Unfortunately, the infamous nuclear weapon tests (e.g. on Kiritimati, Moruroa and Fangataufa during the Cold War with millions of birds killed) just cover a mere 16 lines in this comprehensive book of otherwise 428 pages. Even worse, the topic of biological warfare and the U.S. attempt with the ‘Smithsonian’ trying to explore sea- and landbirds was widely omitted in full (for widely known historic facts and citations see for instance MacLeod 2001, Rauzon 2016). Whereas the chapter on the ornithological history of Eastern Polynesia covers four pages though, mostly centered on western world exploits and collection expeditions typically described in a somewhat heroic prose but with no reference to data-whereabouts, e.g. the Bishop Museum in Hawaii; https://www.bishopmuseum.org/! Other topics of western ornithology like biogeography, sympatry, genetics and the Taxon Cycle Hypothesis are also mentioned.
On the good side indeed, this book presents the audience with “a new synthesis of all the available literature on Eastern Polynesia”. And consequently the bibliography of 42 pages makes for a great resource for any ecologist. A four page index of english and scientific names of birds is provided (but any French, or Pidgin English references – even covered with readily online translators for years) are not mentioned nor do authors follow itis.org or similar taxonomic global standards as ‘best professional practice’. The concept of ‘citizen science’ dominates with the authors in its wide absence; see here for bird records for the Polynesian Islands to be added: https://ebird.org/home.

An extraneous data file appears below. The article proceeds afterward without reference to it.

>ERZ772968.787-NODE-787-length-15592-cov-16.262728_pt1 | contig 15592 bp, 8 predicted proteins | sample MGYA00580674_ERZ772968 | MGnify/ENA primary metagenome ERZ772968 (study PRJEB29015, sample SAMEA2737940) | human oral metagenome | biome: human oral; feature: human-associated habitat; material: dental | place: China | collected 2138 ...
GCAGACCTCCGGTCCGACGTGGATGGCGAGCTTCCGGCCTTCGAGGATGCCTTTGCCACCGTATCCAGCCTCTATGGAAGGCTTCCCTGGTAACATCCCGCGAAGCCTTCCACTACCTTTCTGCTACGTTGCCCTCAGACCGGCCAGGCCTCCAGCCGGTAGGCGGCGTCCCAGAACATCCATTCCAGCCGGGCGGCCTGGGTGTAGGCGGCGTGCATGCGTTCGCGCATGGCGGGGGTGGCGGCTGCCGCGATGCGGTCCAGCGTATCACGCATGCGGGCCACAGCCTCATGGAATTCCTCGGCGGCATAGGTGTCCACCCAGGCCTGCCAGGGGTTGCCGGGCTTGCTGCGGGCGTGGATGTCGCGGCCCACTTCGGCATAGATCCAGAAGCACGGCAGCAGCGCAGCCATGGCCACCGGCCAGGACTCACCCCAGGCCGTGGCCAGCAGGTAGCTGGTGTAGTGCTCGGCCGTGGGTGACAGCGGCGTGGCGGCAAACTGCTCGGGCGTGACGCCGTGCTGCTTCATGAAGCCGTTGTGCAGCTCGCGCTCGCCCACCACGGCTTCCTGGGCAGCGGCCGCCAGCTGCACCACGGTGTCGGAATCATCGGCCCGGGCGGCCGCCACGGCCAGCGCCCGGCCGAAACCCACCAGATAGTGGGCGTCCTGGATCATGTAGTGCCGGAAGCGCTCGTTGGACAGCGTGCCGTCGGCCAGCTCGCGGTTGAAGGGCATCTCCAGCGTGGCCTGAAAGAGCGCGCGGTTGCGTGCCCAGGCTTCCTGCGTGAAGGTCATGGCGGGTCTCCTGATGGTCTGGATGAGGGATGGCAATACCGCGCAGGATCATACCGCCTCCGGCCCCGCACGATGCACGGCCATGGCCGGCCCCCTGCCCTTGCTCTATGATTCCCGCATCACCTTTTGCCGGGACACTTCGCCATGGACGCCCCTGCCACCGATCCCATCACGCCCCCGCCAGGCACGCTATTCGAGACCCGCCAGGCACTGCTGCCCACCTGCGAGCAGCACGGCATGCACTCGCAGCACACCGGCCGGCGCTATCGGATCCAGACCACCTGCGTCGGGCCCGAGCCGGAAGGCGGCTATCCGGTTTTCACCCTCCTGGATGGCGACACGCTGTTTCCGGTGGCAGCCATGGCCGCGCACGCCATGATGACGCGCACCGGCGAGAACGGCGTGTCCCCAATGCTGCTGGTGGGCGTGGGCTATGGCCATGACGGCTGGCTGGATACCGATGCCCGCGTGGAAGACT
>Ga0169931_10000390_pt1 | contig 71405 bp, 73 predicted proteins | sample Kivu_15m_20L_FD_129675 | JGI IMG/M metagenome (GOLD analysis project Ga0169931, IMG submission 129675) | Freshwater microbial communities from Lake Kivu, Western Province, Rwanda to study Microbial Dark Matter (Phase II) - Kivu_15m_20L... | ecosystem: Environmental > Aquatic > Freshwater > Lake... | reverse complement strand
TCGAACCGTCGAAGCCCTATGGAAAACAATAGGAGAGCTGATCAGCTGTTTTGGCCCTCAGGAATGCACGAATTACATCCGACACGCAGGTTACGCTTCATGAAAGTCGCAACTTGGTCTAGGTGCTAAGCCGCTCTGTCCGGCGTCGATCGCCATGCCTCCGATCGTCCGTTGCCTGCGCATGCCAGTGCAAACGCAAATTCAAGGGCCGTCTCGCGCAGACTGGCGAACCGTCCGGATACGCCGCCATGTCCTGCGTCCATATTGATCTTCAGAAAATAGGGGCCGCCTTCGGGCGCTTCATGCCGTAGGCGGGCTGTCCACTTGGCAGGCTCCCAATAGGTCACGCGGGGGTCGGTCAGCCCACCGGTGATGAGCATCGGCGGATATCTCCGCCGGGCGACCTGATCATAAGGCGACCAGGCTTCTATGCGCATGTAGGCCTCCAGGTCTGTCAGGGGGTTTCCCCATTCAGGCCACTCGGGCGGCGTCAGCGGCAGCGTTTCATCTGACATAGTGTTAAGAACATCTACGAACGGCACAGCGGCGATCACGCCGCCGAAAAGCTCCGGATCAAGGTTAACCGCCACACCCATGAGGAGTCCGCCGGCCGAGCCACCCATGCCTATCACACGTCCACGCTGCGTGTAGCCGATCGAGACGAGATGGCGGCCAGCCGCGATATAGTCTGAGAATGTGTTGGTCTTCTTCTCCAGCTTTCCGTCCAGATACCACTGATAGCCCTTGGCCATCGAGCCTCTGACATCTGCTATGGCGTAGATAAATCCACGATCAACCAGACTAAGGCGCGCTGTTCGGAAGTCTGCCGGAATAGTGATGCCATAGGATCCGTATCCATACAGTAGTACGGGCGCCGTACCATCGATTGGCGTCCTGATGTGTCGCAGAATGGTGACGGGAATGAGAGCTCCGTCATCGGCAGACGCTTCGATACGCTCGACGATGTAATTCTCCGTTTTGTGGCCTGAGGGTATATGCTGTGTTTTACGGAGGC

As the prime focus of this book, the individual species accounts are usually half a page in length; many of them cover nice drawings! Even better, I find that the real strength of this book consists of the displayed presence and absence map data for species on the islands of Eastern Polynesia (none of them are shared online in a digital format; islets are widely not covered); also the population trend estimates are of good value (many of them do not agree with IUCN and BirdLife International references though). Still, species absence data are essential but rarely reported in the Ornithology literature elsewhere. Further, orrnithologists will find rare bird details presented like the Tuamoto sandpiper, Polynesian Ground Dove, Tahiti Monarch, loris, parakeets and polar shorebird and albatross reports fascinating , so are the sections on extinctions (e.g. rails) and ‘indeterminate parakeets’. Whereas many introduced species are reported for even this remote part of the world, e.g. mallard, white eyes, common myna, chilean tinamou and house sparrow.